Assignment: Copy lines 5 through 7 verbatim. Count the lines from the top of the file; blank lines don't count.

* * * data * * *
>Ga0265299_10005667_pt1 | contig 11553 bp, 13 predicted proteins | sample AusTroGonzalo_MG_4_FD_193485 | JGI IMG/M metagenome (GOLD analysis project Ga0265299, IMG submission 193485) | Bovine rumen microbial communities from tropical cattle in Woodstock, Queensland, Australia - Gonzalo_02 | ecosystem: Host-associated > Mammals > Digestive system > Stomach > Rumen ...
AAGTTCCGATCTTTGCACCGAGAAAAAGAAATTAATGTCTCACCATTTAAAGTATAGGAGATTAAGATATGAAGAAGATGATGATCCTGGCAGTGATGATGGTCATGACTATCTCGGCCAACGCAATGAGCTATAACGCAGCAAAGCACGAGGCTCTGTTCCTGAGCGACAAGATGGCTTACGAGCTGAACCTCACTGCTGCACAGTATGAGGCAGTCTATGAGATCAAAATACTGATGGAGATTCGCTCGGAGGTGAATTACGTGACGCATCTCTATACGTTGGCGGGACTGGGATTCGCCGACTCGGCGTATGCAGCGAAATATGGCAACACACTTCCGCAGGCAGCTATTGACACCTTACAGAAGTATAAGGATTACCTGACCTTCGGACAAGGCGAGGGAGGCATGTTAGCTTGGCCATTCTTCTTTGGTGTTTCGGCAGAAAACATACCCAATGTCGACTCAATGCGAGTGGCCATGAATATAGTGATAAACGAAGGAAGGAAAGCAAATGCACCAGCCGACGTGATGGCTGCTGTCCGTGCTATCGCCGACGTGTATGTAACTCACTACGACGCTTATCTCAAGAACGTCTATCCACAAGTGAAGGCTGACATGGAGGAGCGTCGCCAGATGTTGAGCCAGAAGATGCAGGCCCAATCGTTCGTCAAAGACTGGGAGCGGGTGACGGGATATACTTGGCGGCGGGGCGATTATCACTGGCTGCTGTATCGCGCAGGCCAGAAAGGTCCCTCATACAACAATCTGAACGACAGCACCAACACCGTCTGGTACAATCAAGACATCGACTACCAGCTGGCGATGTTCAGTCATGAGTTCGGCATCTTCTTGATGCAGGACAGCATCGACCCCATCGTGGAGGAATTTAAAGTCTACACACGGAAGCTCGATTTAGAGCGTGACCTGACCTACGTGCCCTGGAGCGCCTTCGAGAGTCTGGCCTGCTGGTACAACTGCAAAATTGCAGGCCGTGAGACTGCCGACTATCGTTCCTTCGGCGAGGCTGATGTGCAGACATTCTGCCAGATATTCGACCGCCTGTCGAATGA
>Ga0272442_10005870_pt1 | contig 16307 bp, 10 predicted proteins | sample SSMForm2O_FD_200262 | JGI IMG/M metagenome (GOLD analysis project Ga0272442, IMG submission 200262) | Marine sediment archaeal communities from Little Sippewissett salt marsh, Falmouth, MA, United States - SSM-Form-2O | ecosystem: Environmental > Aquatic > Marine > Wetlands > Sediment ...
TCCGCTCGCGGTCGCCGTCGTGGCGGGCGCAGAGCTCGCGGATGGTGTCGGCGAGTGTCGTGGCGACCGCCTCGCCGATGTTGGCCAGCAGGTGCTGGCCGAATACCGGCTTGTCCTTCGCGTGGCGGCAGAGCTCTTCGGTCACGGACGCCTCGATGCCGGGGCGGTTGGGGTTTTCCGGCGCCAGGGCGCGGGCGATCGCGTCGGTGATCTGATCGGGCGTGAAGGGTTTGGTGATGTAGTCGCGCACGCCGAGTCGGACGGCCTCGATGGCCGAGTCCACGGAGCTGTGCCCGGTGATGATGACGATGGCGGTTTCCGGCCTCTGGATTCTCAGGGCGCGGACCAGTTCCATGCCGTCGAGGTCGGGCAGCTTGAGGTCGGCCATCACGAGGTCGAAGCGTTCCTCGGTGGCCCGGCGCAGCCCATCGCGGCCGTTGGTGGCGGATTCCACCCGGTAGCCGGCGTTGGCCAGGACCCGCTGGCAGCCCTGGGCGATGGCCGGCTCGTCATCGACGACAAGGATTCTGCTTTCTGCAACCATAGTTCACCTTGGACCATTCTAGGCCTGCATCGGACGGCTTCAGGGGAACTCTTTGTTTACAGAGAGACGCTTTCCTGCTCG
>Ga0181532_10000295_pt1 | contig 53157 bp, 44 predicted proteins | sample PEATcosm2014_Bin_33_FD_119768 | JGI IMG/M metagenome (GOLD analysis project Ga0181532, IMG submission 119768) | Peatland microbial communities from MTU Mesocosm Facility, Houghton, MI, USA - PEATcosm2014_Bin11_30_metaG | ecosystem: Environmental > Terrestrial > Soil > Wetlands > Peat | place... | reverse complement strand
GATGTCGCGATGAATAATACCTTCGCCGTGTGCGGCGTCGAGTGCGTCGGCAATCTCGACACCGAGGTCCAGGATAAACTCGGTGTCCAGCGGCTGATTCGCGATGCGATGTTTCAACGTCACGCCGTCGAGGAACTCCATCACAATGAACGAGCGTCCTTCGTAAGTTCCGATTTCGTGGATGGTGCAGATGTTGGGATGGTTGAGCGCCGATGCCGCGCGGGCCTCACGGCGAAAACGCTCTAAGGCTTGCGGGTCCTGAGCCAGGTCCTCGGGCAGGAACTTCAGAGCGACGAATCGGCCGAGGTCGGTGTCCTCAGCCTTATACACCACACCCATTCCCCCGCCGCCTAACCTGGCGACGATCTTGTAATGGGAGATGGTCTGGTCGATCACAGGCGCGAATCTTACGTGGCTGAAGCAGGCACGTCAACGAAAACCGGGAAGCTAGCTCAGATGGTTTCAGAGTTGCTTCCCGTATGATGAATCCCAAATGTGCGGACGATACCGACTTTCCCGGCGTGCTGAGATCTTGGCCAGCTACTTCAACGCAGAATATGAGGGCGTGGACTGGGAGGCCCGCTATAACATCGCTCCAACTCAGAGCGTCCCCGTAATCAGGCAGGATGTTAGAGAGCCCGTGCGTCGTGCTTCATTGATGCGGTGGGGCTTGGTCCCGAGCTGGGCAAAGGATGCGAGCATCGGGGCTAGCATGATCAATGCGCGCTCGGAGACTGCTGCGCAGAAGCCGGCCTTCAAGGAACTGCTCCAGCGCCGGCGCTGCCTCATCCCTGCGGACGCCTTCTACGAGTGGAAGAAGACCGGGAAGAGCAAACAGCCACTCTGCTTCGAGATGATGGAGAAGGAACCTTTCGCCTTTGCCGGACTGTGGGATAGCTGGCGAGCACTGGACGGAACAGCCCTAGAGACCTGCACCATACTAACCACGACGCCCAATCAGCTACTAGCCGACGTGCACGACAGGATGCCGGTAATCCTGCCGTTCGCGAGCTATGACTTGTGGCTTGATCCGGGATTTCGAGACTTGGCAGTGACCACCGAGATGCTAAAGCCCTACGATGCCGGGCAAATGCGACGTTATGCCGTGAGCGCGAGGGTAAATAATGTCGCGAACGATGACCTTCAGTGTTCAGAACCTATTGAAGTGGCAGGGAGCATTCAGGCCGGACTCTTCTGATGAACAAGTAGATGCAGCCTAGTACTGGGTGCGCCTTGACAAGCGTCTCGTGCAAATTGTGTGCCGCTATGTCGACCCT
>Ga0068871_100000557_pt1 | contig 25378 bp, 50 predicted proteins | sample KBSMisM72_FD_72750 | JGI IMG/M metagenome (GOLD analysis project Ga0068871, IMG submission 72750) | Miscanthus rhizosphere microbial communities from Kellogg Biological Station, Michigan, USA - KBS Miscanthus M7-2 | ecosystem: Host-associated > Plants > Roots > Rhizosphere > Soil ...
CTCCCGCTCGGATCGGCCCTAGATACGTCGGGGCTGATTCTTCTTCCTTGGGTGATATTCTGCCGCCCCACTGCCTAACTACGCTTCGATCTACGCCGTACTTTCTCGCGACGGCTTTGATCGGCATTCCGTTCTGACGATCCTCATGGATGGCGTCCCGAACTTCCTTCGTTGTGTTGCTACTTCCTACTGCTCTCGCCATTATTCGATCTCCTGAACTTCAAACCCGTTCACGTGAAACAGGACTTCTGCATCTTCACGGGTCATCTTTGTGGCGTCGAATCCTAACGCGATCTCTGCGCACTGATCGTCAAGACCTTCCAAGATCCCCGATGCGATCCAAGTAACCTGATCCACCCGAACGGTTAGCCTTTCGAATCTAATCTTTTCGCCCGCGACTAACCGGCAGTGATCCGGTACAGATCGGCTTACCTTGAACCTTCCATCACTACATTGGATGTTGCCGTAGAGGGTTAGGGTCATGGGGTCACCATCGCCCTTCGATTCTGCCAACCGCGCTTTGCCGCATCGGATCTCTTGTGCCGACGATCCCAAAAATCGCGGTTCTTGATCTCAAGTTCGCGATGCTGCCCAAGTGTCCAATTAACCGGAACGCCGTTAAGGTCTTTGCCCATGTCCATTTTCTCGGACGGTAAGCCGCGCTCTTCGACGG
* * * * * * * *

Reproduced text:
>Ga0181532_10000295_pt1 | contig 53157 bp, 44 predicted proteins | sample PEATcosm2014_Bin_33_FD_119768 | JGI IMG/M metagenome (GOLD analysis project Ga0181532, IMG submission 119768) | Peatland microbial communities from MTU Mesocosm Facility, Houghton, MI, USA - PEATcosm2014_Bin11_30_metaG | ecosystem: Environmental > Terrestrial > Soil > Wetlands > Peat | place... | reverse complement strand
GATGTCGCGATGAATAATACCTTCGCCGTGTGCGGCGTCGAGTGCGTCGGCAATCTCGACACCGAGGTCCAGGATAAACTCGGTGTCCAGCGGCTGATTCGCGATGCGATGTTTCAACGTCACGCCGTCGAGGAACTCCATCACAATGAACGAGCGTCCTTCGTAAGTTCCGATTTCGTGGATGGTGCAGATGTTGGGATGGTTGAGCGCCGATGCCGCGCGGGCCTCACGGCGAAAACGCTCTAAGGCTTGCGGGTCCTGAGCCAGGTCCTCGGGCAGGAACTTCAGAGCGACGAATCGGCCGAGGTCGGTGTCCTCAGCCTTATACACCACACCCATTCCCCCGCCGCCTAACCTGGCGACGATCTTGTAATGGGAGATGGTCTGGTCGATCACAGGCGCGAATCTTACGTGGCTGAAGCAGGCACGTCAACGAAAACCGGGAAGCTAGCTCAGATGGTTTCAGAGTTGCTTCCCGTATGATGAATCCCAAATGTGCGGACGATACCGACTTTCCCGGCGTGCTGAGATCTTGGCCAGCTACTTCAACGCAGAATATGAGGGCGTGGACTGGGAGGCCCGCTATAACATCGCTCCAACTCAGAGCGTCCCCGTAATCAGGCAGGATGTTAGAGAGCCCGTGCGTCGTGCTTCATTGATGCGGTGGGGCTTGGTCCCGAGCTGGGCAAAGGATGCGAGCATCGGGGCTAGCATGATCAATGCGCGCTCGGAGACTGCTGCGCAGAAGCCGGCCTTCAAGGAACTGCTCCAGCGCCGGCGCTGCCTCATCCCTGCGGACGCCTTCTACGAGTGGAAGAAGACCGGGAAGAGCAAACAGCCACTCTGCTTCGAGATGATGGAGAAGGAACCTTTCGCCTTTGCCGGACTGTGGGATAGCTGGCGAGCACTGGACGGAACAGCCCTAGAGACCTGCACCATACTAACCACGACGCCCAATCAGCTACTAGCCGACGTGCACGACAGGATGCCGGTAATCCTGCCGTTCGCGAGCTATGACTTGTGGCTTGATCCGGGATTTCGAGACTTGGCAGTGACCACCGAGATGCTAAAGCCCTACGATGCCGGGCAAATGCGACGTTATGCCGTGAGCGCGAGGGTAAATAATGTCGCGAACGATGACCTTCAGTGTTCAGAACCTATTGAAGTGGCAGGGAGCATTCAGGCCGGACTCTTCTGATGAACAAGTAGATGCAGCCTAGTACTGGGTGCGCCTTGACAAGCGTCTCGTGCAAATTGTGTGCCGCTATGTCGACCCT
>Ga0068871_100000557_pt1 | contig 25378 bp, 50 predicted proteins | sample KBSMisM72_FD_72750 | JGI IMG/M metagenome (GOLD analysis project Ga0068871, IMG submission 72750) | Miscanthus rhizosphere microbial communities from Kellogg Biological Station, Michigan, USA - KBS Miscanthus M7-2 | ecosystem: Host-associated > Plants > Roots > Rhizosphere > Soil ...